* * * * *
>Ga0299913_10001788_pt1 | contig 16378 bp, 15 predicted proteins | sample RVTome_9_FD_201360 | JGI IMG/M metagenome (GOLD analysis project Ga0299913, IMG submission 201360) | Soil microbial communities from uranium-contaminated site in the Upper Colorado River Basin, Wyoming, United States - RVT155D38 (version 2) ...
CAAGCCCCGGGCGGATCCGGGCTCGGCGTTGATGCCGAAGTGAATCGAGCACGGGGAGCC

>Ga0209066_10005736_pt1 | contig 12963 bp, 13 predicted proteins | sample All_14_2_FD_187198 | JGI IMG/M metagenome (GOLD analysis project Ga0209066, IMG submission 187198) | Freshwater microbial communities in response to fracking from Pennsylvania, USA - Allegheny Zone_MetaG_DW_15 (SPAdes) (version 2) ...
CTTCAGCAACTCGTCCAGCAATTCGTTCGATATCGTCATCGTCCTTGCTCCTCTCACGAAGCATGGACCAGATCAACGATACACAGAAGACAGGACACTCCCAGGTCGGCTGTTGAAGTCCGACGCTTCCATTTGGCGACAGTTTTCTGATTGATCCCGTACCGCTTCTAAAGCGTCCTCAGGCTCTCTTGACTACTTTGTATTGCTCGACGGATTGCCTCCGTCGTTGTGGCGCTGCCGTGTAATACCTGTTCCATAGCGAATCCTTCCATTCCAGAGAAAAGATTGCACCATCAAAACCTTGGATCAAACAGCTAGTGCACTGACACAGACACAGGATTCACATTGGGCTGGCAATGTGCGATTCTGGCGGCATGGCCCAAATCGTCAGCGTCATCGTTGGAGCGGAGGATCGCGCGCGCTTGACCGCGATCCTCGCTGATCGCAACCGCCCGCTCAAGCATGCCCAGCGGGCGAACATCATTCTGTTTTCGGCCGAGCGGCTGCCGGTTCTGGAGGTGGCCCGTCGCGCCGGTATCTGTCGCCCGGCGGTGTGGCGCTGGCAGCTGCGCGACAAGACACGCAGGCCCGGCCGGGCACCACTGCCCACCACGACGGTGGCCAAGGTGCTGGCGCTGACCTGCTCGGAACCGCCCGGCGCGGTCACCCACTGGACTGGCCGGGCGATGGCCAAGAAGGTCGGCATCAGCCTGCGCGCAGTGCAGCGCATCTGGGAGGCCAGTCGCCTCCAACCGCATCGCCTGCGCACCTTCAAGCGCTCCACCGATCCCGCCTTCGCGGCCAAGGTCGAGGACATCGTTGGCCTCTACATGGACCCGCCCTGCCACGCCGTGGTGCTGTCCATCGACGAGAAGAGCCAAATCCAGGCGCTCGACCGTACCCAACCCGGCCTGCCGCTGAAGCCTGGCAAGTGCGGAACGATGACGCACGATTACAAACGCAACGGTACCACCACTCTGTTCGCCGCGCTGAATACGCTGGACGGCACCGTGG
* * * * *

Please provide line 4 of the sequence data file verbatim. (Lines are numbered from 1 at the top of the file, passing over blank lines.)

CTTCAGCAACTCGTCCAGCAATTCGTTCGATATCGTCATCGTCCTTGCTCCTCTCACGAAGCATGGACCAGATCAACGATACACAGAAGACAGGACACTCCCAGGTCGGCTGTTGAAGTCCGACGCTTCCATTTGGCGACAGTTTTCTGATTGATCCCGTACCGCTTCTAAAGCGTCCTCAGGCTCTCTTGACTACTTTGTATTGCTCGACGGATTGCCTCCGTCGTTGTGGCGCTGCCGTGTAATACCTGTTCCATAGCGAATCCTTCCATTCCAGAGAAAAGATTGCACCATCAAAACCTTGGATCAAACAGCTAGTGCACTGACACAGACACAGGATTCACATTGGGCTGGCAATGTGCGATTCTGGCGGCATGGCCCAAATCGTCAGCGTCATCGTTGGAGCGGAGGATCGCGCGCGCTTGACCGCGATCCTCGCTGATCGCAACCGCCCGCTCAAGCATGCCCAGCGGGCGAACATCATTCTGTTTTCGGCCGAGCGGCTGCCGGTTCTGGAGGTGGCCCGTCGCGCCGGTATCTGTCGCCCGGCGGTGTGGCGCTGGCAGCTGCGCGACAAGACACGCAGGCCCGGCCGGGCACCACTGCCCACCACGACGGTGGCCAAGGTGCTGGCGCTGACCTGCTCGGAACCGCCCGGCGCGGTCACCCACTGGACTGGCCGGGCGATGGCCAAGAAGGTCGGCATCAGCCTGCGCGCAGTGCAGCGCATCTGGGAGGCCAGTCGCCTCCAACCGCATCGCCTGCGCACCTTCAAGCGCTCCACCGATCCCGCCTTCGCGGCCAAGGTCGAGGACATCGTTGGCCTCTACATGGACCCGCCCTGCCACGCCGTGGTGCTGTCCATCGACGAGAAGAGCCAAATCCAGGCGCTCGACCGTACCCAACCCGGCCTGCCGCTGAAGCCTGGCAAGTGCGGAACGATGACGCACGATTACAAACGCAACGGTACCACCACTCTGTTCGCCGCGCTGAATACGCTGGACGGCACCGTGG